From the Spring 2015 Newsletter
We are always expanding our special collections which document criminal justice, broadly and deeply. This is a selected list of recent acquisitions.
Jennaway Pearson, Sum of our Parts: An Examination of Death Rituals in America. Washington D.C., 2014.
We recently acquired this beautiful book by the book artist Jennaway Person; the book is based on her MFA Thesis project. It exists in four copies, one in the artist’s collection and one is at the Library of Congress. This book features silkscreen, zinc plate etchings, letterpress, on handmade cotton rag paper, with audio recording in a custom built pine box inlayed with one of the zinc etching plates. Each sheet features the name and prisoner history of a selection of prisoners executed in Texas 1982-2013. An MP3 player holds recordings of each prisoner’s last words. One interesting aspect of this book is that the ink used to portray barbed wire was infused with ground glass.
Images from a recent exhibit of Sum of our Parts by Jennaway Pearson
Suringar, Willem Hendrik and Moreau-Christophe, L.M., Translator. Considerations Sur La Reclusion Individuelle Des Detenus. Precedees d’une Preface et Suivies du Resume de la Question Penitentiaire. Paris: Chez Mme Bouchard-Huzard, 1843.
A discussion on Pennsylvania’s system of separate confinement, which influenced European penology at this time. The authors were leading prison officials in Holland and France.
The Great Canals Scrip Fraud, Minutes of the proceedings and report of the evidence in the investigation of the case, by the grand jury of Sangamon County, Ill. At the April term of the court of said county, 1859. Springfield, Illinois: Daily Journal Steam Press, 1859.
This pamphlet describes the investigation into the issue and cover up of ‘canal scrip’ fraud, which implicated then Illinois Governor Matteson for larceny for using state funds to purchase these bank note substitutes. Boxes of this scrip had apparently been purchased, allegedly with state funds and then stored in the State Capital Building and discovered much later. Although the Governor was cleared of all charges, the Grand Jury voted to publish the proceedings of the trial. This item is an addition to our existing Fraud and Swindles Collection. Only eight copies are known to exist of this pamphlet, none in New York State.
Image: Illustration of a canal scrip, from John M. Lamb. (Nov. 1977) “The Great Canal Scrip Fraud.” The Magazine of Illinois 16/9: 57-60
An Illustrated Catalog of Knowles Improved Fire Pumps. New York and Boston, 1885.
This trade catalog features many illustrations and descriptions of pumps which supplied water to fire suppression systems in large buildings. According to this pamphlet and to an advertisement in American Machinist, Knowles pumps were dependable and the industry standard. This will be a great resource to those researching early urban fire prevention systems. We are now the only library on record that holds this pamphlet.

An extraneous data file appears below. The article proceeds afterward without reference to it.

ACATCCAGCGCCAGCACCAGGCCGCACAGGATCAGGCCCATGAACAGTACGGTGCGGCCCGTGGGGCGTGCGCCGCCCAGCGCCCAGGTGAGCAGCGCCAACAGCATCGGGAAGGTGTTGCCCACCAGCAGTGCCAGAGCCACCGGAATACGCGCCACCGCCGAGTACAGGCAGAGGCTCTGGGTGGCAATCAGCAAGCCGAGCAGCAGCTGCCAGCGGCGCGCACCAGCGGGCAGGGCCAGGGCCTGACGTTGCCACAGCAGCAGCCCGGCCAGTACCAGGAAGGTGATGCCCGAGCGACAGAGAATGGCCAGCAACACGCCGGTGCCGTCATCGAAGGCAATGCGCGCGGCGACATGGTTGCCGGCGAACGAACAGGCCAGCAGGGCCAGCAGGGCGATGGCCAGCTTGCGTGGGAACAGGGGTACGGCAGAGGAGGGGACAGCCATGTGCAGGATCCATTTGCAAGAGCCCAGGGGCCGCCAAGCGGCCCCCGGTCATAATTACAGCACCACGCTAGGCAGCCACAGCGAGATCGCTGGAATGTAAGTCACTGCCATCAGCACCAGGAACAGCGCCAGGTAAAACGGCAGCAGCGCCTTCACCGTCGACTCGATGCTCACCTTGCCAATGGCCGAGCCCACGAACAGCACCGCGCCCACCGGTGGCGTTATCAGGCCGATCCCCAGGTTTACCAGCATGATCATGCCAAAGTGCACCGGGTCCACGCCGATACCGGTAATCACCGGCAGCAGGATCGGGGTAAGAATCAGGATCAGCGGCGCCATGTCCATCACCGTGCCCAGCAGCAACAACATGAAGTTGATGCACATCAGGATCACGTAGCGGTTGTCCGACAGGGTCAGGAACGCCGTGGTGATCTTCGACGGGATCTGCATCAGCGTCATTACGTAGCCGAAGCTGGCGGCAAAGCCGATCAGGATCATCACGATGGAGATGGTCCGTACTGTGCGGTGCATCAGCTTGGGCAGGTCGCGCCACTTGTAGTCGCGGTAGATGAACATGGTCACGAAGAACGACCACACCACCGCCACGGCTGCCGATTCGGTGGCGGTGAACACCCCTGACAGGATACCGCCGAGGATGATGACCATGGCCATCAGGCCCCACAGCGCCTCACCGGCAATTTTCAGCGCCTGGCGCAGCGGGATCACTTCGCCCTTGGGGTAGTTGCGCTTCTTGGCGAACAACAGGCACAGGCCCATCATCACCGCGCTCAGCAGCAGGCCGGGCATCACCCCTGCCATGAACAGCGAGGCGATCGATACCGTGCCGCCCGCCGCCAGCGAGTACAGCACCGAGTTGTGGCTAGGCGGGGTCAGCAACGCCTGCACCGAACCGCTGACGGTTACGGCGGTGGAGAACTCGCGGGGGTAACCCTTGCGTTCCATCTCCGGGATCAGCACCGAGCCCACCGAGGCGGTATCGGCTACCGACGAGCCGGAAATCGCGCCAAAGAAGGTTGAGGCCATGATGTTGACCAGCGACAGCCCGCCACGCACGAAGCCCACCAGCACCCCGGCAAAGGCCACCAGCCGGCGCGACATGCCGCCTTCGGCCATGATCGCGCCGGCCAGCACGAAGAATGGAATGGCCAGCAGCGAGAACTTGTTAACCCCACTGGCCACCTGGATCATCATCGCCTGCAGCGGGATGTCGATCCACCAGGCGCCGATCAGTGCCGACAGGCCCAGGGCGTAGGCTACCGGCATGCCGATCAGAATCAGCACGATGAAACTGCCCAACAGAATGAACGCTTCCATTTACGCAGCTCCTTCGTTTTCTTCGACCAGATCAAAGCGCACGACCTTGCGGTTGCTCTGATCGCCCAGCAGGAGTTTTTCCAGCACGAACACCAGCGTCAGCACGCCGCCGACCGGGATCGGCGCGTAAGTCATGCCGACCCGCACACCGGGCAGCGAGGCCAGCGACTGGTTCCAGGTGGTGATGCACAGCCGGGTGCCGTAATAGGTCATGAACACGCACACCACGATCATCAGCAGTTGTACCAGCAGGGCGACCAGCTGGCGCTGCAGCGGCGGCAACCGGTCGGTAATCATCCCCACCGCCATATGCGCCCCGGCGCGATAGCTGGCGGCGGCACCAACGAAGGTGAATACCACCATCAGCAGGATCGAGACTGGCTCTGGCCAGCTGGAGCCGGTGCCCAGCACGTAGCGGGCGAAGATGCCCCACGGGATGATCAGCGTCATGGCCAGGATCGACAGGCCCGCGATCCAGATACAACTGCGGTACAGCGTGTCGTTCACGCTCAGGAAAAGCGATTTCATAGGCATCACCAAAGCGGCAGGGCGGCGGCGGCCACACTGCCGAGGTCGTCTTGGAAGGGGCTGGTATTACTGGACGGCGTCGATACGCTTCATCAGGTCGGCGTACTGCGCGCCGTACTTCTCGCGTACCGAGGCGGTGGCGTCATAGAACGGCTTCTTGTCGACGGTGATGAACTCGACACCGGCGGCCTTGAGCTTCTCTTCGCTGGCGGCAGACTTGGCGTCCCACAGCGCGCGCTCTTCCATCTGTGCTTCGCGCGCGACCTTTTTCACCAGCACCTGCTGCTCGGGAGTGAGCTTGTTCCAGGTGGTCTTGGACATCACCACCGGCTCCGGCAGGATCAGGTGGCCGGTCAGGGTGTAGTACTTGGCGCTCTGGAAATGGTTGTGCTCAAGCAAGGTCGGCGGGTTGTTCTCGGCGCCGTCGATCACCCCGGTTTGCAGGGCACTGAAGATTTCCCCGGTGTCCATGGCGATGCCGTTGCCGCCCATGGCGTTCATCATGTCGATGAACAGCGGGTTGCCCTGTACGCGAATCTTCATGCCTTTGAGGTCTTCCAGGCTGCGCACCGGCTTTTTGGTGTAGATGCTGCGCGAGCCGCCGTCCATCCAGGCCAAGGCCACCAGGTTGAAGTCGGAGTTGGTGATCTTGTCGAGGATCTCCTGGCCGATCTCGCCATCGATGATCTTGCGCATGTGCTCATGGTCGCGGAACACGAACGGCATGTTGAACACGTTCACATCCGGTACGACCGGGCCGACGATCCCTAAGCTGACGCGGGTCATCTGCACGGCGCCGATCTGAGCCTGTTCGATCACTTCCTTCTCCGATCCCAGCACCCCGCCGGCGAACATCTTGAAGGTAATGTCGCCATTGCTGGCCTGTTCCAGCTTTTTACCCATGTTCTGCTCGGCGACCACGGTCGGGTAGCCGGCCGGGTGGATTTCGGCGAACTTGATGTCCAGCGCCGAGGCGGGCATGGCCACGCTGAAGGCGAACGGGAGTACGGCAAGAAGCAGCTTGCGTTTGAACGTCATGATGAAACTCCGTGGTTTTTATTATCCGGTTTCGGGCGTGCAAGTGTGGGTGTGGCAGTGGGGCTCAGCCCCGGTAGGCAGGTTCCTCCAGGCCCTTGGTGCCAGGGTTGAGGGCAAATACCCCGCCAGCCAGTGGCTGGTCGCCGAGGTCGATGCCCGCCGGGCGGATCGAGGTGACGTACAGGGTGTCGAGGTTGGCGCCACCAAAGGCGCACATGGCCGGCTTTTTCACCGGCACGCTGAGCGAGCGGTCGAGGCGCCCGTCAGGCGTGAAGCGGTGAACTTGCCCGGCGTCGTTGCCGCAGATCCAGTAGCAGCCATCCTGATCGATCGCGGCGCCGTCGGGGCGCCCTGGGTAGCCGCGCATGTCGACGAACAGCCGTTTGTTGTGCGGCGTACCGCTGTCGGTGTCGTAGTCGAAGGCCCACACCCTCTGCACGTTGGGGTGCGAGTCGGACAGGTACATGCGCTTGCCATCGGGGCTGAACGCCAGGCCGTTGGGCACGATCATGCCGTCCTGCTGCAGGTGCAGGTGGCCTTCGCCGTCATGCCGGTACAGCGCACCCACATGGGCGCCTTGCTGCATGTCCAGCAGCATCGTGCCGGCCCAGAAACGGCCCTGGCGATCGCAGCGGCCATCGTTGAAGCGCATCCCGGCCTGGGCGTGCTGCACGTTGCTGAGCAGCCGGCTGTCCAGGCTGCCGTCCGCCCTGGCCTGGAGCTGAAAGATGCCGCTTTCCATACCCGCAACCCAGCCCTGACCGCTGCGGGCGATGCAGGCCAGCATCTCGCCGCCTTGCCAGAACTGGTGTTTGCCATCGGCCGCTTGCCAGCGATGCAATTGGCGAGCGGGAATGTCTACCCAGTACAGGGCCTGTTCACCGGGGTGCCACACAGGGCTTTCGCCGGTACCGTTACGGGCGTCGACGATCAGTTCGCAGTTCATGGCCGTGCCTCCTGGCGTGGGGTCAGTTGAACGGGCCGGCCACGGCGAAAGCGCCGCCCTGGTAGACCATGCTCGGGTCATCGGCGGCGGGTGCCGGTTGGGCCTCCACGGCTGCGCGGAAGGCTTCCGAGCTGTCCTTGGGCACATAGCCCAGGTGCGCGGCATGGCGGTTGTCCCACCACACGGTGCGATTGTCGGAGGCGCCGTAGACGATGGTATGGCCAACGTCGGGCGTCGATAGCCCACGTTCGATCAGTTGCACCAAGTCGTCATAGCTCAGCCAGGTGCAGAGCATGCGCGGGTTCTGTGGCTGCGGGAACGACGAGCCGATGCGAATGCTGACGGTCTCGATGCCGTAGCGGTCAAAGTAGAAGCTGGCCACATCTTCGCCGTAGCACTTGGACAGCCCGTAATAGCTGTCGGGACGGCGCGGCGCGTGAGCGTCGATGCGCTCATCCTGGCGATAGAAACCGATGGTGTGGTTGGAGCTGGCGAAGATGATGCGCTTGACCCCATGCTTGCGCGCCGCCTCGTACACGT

Image: Advertisement for Knowles Steam Pumps in the front pages of American Machinist 9 (1882) from Google Books
Report of special committee to the Prison Association of New York on convict labor. 1885
This report is an early criticism of the system of prisoner labor in New York State, which it characterizes as akin to slavery. Our recently digitized Annual Reports of New York State Prisons, available on the Internet Archive details what work the prisoners were assigned inside and outside the prison grounds. In just a few pages, this small pamphlet reviews an issue in corrections that still resonates today. Consider for example this statement on page two: “…on the broadest grounds of public policy, the convict’s reformation is more profitable to the State than his prison labor can be.” Only five libraries are known to have this report.
The life of Anson Bunker : “the bloody hand,” the perpetrator of no less than fifteen cold-blooded murders, amongst which were the great Nathan murder of New York City, and those of his three wives, and several others in various parts of the country: his horrible confessions and terrible doom. Philadelphia 1881.
A sensational and lurid first person account of fifteen murders committed by Anson Bunker, including all three of his wives. We are one of the few libraries that hold this edition.
Images: Two of the many illustrations in The Life of Anson Bunker from an earlier edition available digitally from Harvard Libraries
William Preston Papers — (40 linear feet) Bill Preston was professor and chair of John Jay’s History Department from 1973-1988 and the author of Aliens and Dissenters: Federal Suppression of Radicals, 1903–33. We thank Bill’s children, Michael, Margo, Evie and Lauren for donating his papers to the Lloyd Sealy Library. We will be processing this collection soon; a preliminary inventory is available from the Library’s Special Collections Subject Guide.
Records of the Town of Brookhaven Police Department (Suffolk County) — (½ linear foot) This collection is also the papers of Edward E. Bridge who organized and oversaw this town’s police force from 1937 to 1959. On January 1, 1960 Brookhaven, along with many adjacent towns, joined forces to create the Suffolk County Police Department. A finding aid is available from the Library’s Special Collections Guide.
Journal of Kansas City Police Matrons Miss Anna W. Taggart and Elizabeth Burns 1904-1909 (one volume) — This journal records the activities of female police officers working in Progressive Era Kansas City. Daily observations and activities include arrests of prostitutes, burglars, murderers as well as interactions with abandoned infants, runaways, drug abusers, domestic violence survivors and much more.
For more information or to make an appointment to see any of these in our Special Collections Room, please contact Professor Ellen Belcher.